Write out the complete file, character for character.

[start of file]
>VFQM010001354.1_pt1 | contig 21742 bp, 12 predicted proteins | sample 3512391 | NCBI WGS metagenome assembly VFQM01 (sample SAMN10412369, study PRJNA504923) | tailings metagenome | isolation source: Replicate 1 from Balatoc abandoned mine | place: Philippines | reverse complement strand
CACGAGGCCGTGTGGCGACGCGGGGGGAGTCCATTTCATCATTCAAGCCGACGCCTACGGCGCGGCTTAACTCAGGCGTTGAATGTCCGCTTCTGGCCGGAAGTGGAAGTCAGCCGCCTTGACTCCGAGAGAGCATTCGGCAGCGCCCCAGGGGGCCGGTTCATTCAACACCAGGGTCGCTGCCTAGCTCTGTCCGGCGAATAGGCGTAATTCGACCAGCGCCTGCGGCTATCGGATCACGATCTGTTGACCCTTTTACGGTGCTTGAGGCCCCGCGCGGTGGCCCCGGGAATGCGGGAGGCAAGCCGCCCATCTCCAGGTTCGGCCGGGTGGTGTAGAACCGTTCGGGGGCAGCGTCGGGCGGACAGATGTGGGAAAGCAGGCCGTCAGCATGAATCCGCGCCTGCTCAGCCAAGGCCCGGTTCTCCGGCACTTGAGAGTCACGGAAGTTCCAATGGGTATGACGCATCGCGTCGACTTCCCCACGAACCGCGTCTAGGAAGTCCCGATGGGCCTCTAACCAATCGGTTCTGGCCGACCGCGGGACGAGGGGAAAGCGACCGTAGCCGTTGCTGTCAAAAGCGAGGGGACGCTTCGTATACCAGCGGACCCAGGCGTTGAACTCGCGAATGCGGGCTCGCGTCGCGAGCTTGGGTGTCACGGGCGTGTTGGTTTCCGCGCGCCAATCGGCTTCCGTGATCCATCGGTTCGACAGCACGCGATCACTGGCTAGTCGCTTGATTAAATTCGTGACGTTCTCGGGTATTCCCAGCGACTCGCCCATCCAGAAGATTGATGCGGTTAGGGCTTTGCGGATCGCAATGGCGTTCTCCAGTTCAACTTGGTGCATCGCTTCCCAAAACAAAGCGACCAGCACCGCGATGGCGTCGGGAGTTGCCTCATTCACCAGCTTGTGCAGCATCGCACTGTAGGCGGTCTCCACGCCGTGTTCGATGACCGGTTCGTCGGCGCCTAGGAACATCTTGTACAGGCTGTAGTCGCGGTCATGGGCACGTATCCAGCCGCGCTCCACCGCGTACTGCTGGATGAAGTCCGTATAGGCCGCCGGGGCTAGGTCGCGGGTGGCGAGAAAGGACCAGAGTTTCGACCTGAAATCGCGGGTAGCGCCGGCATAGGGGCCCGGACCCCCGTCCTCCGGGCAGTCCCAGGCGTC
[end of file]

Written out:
>VFQM010001354.1_pt1 | contig 21742 bp, 12 predicted proteins | sample 3512391 | NCBI WGS metagenome assembly VFQM01 (sample SAMN10412369, study PRJNA504923) | tailings metagenome | isolation source: Replicate 1 from Balatoc abandoned mine | place: Philippines | reverse complement strand
CACGAGGCCGTGTGGCGACGCGGGGGGAGTCCATTTCATCATTCAAGCCGACGCCTACGGCGCGGCTTAACTCAGGCGTTGAATGTCCGCTTCTGGCCGGAAGTGGAAGTCAGCCGCCTTGACTCCGAGAGAGCATTCGGCAGCGCCCCAGGGGGCCGGTTCATTCAACACCAGGGTCGCTGCCTAGCTCTGTCCGGCGAATAGGCGTAATTCGACCAGCGCCTGCGGCTATCGGATCACGATCTGTTGACCCTTTTACGGTGCTTGAGGCCCCGCGCGGTGGCCCCGGGAATGCGGGAGGCAAGCCGCCCATCTCCAGGTTCGGCCGGGTGGTGTAGAACCGTTCGGGGGCAGCGTCGGGCGGACAGATGTGGGAAAGCAGGCCGTCAGCATGAATCCGCGCCTGCTCAGCCAAGGCCCGGTTCTCCGGCACTTGAGAGTCACGGAAGTTCCAATGGGTATGACGCATCGCGTCGACTTCCCCACGAACCGCGTCTAGGAAGTCCCGATGGGCCTCTAACCAATCGGTTCTGGCCGACCGCGGGACGAGGGGAAAGCGACCGTAGCCGTTGCTGTCAAAAGCGAGGGGACGCTTCGTATACCAGCGGACCCAGGCGTTGAACTCGCGAATGCGGGCTCGCGTCGCGAGCTTGGGTGTCACGGGCGTGTTGGTTTCCGCGCGCCAATCGGCTTCCGTGATCCATCGGTTCGACAGCACGCGATCACTGGCTAGTCGCTTGATTAAATTCGTGACGTTCTCGGGTATTCCCAGCGACTCGCCCATCCAGAAGATTGATGCGGTTAGGGCTTTGCGGATCGCAATGGCGTTCTCCAGTTCAACTTGGTGCATCGCTTCCCAAAACAAAGCGACCAGCACCGCGATGGCGTCGGGAGTTGCCTCATTCACCAGCTTGTGCAGCATCGCACTGTAGGCGGTCTCCACGCCGTGTTCGATGACCGGTTCGTCGGCGCCTAGGAACATCTTGTACAGGCTGTAGTCGCGGTCATGGGCACGTATCCAGCCGCGCTCCACCGCGTACTGCTGGATGAAGTCCGTATAGGCCGCCGGGGCTAGGTCGCGGGTGGCGAGAAAGGACCAGAGTTTCGACCTGAAATCGCGGGTAGCGCCGGCATAGGGGCCCGGACCCCCGTCCTCCGGGCAGTCCCAGGCGTC